Tuesday, June 2, 2009

Alerts to schools and parks

One of the more interesting bits of technology we have availed ourselves of in recent years has been the Threshold Alert, a feature of CrimeView, our geographic crime analysis software from the Omega Group. I’ve described Threshold Alerts and how we use them in previous posts. This spring, while I was attending the Omega Group’s annual users’ conference, an idea suddenly struck me. The company’s software and services target three industries: fire departments (FireView), police departments (CrimeView) and school districts (School Planner.) All three domains were represented at the conference, and I was rubbing shoulders with some of the school district participants when it hit me.

Here was the thought: why not send a Threshold Alert to school district personnel? When I got back to Lincoln, I emailed the head of security at the Lincoln Public Schools, sent him a sample, and asked him if there might be any interest in receiving this on a regular basis. He was in my office a couple of days later, and since that time I have been sending a daily report to him and to Student Services with the details on each Lincoln Police Incident Report concerning incidents that occurred at public schools on the previous day.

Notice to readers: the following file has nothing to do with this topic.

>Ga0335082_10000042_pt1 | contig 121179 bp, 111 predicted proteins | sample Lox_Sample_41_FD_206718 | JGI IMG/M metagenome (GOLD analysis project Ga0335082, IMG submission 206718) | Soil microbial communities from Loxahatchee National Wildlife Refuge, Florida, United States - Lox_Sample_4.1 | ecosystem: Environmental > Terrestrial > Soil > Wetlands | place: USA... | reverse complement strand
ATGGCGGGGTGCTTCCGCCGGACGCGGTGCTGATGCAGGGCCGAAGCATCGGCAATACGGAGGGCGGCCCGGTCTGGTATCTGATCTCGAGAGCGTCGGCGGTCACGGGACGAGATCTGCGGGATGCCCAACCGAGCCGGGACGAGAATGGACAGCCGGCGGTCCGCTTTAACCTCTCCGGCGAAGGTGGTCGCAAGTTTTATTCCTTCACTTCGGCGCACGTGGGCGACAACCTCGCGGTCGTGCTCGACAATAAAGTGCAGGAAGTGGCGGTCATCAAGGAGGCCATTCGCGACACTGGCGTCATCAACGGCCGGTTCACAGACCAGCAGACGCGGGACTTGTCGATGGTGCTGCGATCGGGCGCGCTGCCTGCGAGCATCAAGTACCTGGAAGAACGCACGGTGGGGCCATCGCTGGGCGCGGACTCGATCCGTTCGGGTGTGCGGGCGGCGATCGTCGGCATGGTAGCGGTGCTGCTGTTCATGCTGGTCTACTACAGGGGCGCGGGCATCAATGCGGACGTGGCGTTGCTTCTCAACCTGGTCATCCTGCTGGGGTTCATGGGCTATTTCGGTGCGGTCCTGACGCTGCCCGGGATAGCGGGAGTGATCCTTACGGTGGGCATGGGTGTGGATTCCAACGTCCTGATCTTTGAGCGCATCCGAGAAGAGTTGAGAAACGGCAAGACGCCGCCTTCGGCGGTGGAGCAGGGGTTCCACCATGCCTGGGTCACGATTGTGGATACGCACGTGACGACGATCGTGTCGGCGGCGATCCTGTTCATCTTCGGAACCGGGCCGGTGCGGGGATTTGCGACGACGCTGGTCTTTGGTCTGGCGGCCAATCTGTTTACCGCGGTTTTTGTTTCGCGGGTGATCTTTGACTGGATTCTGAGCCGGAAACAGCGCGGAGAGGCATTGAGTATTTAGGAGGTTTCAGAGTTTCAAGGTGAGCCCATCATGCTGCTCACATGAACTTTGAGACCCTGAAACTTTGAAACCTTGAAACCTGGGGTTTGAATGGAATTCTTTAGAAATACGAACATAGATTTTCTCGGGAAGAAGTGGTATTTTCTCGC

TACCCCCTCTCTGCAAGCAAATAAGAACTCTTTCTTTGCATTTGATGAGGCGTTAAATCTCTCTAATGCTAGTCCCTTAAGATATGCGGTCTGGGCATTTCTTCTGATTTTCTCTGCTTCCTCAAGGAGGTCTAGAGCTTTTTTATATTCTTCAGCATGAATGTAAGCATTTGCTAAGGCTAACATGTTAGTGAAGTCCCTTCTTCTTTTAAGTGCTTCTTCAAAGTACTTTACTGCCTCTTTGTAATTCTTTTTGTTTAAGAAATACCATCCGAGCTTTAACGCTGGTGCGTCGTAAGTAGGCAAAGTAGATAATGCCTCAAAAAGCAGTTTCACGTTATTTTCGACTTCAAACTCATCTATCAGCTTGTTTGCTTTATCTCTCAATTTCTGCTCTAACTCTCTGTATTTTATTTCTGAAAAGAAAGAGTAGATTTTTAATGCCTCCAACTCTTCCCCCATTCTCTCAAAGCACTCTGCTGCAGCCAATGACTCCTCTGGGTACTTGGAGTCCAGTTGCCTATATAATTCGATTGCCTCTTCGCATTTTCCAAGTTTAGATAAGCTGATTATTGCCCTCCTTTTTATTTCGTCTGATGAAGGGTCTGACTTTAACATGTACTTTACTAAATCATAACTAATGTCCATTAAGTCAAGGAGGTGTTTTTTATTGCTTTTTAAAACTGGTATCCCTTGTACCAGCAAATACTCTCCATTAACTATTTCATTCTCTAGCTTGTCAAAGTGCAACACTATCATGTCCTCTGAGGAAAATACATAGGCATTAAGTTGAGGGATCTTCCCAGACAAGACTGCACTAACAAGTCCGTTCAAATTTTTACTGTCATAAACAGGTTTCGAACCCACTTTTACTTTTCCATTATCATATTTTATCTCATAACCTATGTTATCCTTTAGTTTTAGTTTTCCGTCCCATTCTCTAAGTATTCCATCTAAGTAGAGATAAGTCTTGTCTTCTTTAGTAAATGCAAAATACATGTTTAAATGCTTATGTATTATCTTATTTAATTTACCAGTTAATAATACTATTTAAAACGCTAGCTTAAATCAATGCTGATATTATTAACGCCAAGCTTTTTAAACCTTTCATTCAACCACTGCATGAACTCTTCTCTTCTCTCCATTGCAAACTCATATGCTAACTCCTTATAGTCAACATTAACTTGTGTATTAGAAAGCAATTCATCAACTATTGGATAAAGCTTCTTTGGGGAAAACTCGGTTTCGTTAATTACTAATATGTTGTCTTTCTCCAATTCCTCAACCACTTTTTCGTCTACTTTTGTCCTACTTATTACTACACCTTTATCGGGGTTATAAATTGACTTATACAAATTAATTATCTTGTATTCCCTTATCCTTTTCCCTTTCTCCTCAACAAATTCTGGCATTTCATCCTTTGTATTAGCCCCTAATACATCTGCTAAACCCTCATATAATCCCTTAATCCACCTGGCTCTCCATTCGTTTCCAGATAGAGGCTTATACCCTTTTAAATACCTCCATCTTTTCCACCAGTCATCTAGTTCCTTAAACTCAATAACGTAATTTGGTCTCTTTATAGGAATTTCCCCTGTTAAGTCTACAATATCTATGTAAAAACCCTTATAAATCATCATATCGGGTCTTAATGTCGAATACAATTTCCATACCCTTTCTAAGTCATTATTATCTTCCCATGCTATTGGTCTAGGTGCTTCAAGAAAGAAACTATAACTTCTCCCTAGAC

I had a similar thought a couple weeks later. Mayor Beutler had asked me about the police calls at a specific City park. I provided the information about police incidents at that park, and I also looked at a few similar parks for comparison purposes. It struck me that the Parks & Recreation Department Director might be interested in a weekly Threshold Alert, just so he didn’t miss any of these. I created two for him: all police dispatches to parks, and police Incident Reports of incidents occurring at parks. I am running these on a weekly, rather than daily basis, so he gets the snapshot on Mondays.